The question I was most often asked while visiting clients as a Garden Consultant was, “Can you design a totally no maintenance yard for me”?
Although done in a humorous spirit, those who asked this really would prefer to avoid yard work! 🙂
My answer often went something like this…”Sure, if you don’t want any plants”! We can create a nice hardscape plan for you, and you’ll never have to mow, weed, or prune again”! (Hardscape includes all the elements of a landscape that are not plant material such as sidewalks, patios, and BBQ pits, etc. Softscape is the plants: lawn, trees, shrubs).
Seriously though, there is no such thing as a maintenance free landscape. All require regular maintenance in order to thrive and grow even more beautiful over time. Your landscape is an investment, and part of the cost of that investment that is often overlooked by DIYers is maintenance. Maintenance takes time, energy, and money. If you (or another family member are not a person who really enjoys working in the yard, and has the time and energy to do it, I encourage you to consider hiring a professional gardener to maintain it for you at least for the first two years.”
“A well-planned landscape will require less maintenance once the plants become established, which may be up to two years for many varieties. The cost of maintenance for two years should be included in your initial budget for your new landscape. We can definitely create a low maintenance landscape for you by planning for minimal maintenance from the beginning of the design process. However, please don’t plan to do the work yourself just to save money without really thinking it through.” It doesn’t take long for a newly installed landscape to go from fabulous to failure due to lack of proper maintenance.
One beautiful benefit of ecological (or sustainable) landscaping is that maintenance is greatly reduced because we design gardens in such a way that we allow the power of nature to do much of the work. Essentially, we eliminate or greatly reduce labor intensive maintenance tasks by purposefully selecting our design elements and plant material for sustainability, and we let nature put on her show!
What does that mean?
In terms of landscaping, sustainability means we garden in a way that can be continued indefinitely without causing harm to people or the environment, or being a drain on resources. We seek to work with nature as much as possible, and let go of the need to have complete control. We build gardens that invite nature in, and we interfere as little as possible with the normal processes of nature. Don’t worry – that doesn’t mean we allow nature to run wild in our yards and we do nothing! That is not gardening. That is simply observing wilderness. 🙂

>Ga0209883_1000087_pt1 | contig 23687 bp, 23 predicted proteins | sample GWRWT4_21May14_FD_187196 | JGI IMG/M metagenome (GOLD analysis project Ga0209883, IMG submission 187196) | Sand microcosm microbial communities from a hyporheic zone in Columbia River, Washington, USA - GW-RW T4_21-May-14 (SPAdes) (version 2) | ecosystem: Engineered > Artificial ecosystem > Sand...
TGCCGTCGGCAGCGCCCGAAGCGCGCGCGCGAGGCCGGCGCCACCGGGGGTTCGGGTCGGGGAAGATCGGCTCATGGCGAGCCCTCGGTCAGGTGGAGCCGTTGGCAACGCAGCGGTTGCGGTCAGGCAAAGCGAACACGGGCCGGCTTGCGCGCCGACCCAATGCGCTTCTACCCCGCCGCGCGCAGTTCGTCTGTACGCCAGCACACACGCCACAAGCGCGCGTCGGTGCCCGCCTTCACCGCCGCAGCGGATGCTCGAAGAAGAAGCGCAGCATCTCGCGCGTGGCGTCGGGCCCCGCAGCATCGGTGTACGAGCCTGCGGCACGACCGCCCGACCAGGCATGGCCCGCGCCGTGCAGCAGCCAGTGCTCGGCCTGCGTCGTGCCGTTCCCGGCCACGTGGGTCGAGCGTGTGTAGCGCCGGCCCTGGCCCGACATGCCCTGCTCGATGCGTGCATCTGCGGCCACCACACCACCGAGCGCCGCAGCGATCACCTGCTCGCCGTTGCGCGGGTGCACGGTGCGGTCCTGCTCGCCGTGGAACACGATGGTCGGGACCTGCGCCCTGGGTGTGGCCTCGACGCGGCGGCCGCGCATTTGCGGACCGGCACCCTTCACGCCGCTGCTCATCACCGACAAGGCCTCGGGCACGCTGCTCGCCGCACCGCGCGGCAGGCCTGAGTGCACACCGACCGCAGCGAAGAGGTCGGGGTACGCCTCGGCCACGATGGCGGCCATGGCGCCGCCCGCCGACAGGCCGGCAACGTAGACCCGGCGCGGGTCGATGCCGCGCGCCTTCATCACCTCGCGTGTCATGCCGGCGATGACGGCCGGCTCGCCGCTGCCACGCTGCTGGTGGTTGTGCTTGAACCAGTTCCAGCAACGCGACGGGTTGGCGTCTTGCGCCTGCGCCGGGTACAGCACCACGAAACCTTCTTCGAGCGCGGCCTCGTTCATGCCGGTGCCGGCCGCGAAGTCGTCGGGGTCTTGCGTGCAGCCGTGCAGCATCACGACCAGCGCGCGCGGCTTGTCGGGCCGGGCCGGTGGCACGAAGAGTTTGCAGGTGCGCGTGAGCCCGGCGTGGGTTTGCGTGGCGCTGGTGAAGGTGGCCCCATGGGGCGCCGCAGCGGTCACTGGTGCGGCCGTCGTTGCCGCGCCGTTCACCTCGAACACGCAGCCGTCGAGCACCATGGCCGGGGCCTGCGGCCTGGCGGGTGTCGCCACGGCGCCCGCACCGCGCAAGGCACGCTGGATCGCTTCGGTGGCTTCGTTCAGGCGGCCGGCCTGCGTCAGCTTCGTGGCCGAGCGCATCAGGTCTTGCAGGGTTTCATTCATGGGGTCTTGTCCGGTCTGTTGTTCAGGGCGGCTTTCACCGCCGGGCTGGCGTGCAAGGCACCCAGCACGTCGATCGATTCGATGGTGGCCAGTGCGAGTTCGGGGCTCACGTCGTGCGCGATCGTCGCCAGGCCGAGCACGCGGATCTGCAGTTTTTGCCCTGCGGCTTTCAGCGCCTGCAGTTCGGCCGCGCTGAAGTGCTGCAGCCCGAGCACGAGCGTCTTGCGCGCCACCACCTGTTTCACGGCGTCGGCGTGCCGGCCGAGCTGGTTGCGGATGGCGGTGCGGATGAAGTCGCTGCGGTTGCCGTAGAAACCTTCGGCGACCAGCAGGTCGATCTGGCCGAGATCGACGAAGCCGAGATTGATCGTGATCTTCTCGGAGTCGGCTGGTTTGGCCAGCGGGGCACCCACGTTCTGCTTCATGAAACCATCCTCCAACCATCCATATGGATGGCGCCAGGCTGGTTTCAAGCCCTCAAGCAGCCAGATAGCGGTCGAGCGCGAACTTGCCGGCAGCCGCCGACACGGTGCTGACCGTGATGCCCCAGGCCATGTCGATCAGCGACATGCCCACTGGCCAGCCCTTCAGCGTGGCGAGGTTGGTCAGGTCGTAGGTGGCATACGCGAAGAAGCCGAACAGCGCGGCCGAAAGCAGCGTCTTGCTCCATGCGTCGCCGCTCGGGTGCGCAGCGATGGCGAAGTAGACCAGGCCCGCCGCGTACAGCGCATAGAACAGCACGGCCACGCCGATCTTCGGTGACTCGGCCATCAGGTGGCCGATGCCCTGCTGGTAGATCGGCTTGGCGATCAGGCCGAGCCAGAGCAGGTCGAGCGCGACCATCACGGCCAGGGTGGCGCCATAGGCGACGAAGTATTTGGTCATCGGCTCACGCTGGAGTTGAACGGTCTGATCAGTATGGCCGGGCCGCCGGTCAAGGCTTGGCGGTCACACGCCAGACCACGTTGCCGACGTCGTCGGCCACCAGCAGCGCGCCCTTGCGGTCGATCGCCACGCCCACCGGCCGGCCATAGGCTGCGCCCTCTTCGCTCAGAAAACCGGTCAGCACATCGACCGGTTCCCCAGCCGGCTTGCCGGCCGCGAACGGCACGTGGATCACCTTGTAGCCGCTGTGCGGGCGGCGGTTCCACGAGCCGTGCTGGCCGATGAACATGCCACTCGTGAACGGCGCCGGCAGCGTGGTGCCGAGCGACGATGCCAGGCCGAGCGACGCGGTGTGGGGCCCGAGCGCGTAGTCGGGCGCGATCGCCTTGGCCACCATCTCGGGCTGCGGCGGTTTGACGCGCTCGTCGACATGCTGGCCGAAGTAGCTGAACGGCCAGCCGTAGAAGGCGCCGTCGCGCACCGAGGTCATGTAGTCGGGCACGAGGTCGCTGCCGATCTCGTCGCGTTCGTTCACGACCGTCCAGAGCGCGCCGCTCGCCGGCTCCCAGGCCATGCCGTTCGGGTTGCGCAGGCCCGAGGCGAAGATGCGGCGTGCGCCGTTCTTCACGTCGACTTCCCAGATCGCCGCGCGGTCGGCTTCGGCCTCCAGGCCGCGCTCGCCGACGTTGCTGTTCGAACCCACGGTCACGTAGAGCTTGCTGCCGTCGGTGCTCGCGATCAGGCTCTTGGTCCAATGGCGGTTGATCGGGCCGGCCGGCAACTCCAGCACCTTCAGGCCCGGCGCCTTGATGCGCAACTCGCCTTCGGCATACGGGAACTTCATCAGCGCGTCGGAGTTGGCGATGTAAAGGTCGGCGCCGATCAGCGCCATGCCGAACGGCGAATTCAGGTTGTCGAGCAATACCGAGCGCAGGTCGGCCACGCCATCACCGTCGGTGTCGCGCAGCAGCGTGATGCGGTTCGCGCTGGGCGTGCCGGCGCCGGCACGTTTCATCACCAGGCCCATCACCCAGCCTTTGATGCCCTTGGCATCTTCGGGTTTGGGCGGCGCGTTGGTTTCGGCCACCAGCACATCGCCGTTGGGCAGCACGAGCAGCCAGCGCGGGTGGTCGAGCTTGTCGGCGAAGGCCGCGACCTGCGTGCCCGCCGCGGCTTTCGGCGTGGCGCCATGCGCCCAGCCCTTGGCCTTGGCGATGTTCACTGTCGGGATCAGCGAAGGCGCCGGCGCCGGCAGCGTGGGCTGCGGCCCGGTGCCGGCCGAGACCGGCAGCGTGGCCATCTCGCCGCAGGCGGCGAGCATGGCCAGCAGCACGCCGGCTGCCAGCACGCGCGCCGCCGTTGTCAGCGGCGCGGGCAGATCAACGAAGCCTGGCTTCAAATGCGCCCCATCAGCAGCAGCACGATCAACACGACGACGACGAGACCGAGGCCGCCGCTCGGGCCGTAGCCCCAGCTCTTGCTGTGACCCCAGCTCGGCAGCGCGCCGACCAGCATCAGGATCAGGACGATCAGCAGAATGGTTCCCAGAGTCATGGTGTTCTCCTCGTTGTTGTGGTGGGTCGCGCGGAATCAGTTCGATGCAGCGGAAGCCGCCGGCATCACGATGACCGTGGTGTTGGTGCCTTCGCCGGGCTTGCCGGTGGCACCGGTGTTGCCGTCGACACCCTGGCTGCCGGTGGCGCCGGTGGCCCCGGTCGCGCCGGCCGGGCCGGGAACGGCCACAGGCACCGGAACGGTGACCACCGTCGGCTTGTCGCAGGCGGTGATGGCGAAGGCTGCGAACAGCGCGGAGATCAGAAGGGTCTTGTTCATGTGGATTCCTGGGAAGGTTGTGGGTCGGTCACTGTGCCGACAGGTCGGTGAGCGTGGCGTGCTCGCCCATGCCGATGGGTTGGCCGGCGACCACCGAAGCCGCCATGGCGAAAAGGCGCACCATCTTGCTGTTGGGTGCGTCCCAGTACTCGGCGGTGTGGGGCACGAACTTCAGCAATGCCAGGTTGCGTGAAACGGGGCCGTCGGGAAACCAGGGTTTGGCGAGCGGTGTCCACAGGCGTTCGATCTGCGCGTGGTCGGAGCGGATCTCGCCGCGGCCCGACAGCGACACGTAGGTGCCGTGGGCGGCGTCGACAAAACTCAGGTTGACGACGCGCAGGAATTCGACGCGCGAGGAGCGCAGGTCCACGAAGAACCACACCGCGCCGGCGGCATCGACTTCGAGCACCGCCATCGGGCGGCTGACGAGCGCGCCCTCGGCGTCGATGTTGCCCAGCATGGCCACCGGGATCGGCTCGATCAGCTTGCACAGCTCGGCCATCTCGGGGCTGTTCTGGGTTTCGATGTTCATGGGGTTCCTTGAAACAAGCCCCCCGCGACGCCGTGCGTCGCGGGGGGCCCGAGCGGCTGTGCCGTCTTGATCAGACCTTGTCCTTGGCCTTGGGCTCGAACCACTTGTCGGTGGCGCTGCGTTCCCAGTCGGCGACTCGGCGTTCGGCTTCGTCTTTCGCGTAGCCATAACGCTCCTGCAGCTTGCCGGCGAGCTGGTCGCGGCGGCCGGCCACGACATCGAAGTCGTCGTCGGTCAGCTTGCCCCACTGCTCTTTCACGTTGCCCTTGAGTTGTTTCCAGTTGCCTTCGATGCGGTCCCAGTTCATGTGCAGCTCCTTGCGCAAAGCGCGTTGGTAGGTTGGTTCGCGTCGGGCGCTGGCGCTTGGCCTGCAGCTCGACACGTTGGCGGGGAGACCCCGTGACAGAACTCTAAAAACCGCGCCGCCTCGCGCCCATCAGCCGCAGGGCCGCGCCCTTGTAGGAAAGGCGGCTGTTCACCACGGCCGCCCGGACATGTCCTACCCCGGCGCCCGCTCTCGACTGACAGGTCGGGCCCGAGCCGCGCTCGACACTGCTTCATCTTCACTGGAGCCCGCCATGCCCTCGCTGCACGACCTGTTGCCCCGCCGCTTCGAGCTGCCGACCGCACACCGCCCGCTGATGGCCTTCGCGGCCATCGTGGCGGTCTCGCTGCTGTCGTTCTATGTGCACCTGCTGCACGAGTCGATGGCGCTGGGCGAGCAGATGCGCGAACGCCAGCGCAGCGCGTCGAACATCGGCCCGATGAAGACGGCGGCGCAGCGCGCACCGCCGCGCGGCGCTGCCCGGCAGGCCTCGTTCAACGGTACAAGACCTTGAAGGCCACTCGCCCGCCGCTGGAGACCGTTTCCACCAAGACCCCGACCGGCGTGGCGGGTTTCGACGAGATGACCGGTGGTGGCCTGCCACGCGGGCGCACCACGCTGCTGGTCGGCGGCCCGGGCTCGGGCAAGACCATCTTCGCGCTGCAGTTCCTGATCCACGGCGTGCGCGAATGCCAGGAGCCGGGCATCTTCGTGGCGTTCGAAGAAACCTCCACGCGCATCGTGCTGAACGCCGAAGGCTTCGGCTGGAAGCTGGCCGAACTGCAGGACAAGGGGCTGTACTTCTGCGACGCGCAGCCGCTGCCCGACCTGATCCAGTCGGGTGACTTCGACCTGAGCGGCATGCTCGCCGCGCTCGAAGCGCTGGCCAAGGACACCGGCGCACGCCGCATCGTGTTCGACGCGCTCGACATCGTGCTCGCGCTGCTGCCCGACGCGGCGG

One example of how to significantly reduce maintenance when taking a sustainable approach to landscaping is to eliminate or at least reduce the size of the lawn. The lawn is the highest maintenance element of most traditional landscapes, and typically requires high inputs of products for fertilization and management of weeds and diseases. The lawn is also the highest water use element in most yards.
I’m not totally against lawns. I just like to encourage people to consider how much they really need. If you have a lawn now, how often does it get used? If it is rarely used anymore, maybe you would get much more enjoyment out of the space by turning it into a water-wise garden that would attract hummingbirds and butterflies. Think about all the time, energy, and money you could save if you didn’t have to spend it growing a lawn. A hummingbird garden would require maintenance and water too of course, but not nearly as much as a lawn. I love the idea of not having to even think about the lawn every week! If you’re looking to simplify your life, and get more enjoyment out of the space you already have, less lawn might be a good fit for you.
So, although the idea of having a completely maintenance free landscape is not realistic, it is possible to keep maintenance to a minimum without sacrificing beauty. If you don’t live in a desert, your yard doesn’t have to look like one. And, conserving water doesn’t mean brown has to be our new green. 🙂
If you have any questions about creating your own sustainable landscape or lowering maintenance in your yard, let me know in the comments below. Your questions will help me choose topics for future blog posts. If you already have an easy care landscape you love, I’d love to hear about it. Please include any details you care to share such as whether you created your own plan or paid a professional to do it for you. Did you do any or all of the work yourself? What went right, what went wrong? What would you do differently next time?
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